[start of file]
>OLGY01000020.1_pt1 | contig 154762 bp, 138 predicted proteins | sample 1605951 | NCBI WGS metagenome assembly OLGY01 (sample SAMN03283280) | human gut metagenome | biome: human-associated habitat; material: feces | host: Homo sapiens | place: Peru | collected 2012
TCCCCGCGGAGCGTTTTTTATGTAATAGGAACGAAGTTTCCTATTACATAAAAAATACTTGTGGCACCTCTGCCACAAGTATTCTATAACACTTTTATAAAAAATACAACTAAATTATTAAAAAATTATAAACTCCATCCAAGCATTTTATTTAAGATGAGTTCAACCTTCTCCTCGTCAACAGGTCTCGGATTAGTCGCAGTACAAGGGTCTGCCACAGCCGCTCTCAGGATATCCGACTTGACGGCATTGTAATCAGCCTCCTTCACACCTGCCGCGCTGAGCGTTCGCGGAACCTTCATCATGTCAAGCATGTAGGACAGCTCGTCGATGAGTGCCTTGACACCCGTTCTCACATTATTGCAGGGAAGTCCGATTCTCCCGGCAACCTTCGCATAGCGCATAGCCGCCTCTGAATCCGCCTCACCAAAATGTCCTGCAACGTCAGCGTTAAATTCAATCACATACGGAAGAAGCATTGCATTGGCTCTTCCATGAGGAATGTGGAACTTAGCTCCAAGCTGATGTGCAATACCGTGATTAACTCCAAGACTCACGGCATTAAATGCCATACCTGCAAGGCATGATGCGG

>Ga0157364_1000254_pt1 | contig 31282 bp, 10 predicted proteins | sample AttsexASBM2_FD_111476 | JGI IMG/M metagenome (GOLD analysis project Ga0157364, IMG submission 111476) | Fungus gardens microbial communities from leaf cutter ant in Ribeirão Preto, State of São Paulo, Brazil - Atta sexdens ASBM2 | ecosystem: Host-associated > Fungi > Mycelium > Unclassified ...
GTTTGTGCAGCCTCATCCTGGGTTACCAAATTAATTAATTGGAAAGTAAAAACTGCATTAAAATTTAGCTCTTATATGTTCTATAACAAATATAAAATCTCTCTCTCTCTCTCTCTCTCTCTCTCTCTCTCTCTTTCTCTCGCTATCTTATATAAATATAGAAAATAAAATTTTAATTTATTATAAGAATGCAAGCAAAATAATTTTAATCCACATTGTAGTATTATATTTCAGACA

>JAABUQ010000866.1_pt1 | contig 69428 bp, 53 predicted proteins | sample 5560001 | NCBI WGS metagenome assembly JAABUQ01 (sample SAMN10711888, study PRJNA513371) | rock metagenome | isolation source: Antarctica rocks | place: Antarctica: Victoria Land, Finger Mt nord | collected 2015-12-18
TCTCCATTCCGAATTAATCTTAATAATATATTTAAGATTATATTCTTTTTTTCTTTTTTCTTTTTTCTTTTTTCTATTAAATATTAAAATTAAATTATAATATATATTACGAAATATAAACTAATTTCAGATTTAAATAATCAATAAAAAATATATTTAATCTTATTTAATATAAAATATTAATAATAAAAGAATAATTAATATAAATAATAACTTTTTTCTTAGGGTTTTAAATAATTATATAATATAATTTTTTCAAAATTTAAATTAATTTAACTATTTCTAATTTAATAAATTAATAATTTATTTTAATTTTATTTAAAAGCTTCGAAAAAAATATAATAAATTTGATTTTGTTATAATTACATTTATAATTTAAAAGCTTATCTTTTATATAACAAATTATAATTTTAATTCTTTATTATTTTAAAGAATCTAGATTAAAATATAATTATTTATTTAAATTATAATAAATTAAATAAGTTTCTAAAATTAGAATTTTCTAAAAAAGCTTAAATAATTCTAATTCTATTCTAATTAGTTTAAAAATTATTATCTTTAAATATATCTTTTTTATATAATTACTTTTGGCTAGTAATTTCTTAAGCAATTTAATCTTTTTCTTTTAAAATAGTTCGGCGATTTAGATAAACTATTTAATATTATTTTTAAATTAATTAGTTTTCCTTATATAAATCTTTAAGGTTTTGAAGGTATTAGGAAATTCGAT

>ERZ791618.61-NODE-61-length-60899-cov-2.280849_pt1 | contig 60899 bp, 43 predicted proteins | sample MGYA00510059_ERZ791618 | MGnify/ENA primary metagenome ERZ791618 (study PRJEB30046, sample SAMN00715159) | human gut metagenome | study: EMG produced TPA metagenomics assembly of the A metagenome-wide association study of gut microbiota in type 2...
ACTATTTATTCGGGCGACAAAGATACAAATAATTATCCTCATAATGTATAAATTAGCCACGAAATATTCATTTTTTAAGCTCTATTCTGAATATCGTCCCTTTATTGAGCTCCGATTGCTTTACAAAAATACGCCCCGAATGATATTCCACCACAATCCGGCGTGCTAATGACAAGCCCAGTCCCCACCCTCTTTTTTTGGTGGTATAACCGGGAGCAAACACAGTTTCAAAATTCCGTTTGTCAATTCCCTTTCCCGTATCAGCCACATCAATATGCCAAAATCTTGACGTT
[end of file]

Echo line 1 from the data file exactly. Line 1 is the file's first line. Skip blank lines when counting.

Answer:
>OLGY01000020.1_pt1 | contig 154762 bp, 138 predicted proteins | sample 1605951 | NCBI WGS metagenome assembly OLGY01 (sample SAMN03283280) | human gut metagenome | biome: human-associated habitat; material: feces | host: Homo sapiens | place: Peru | collected 2012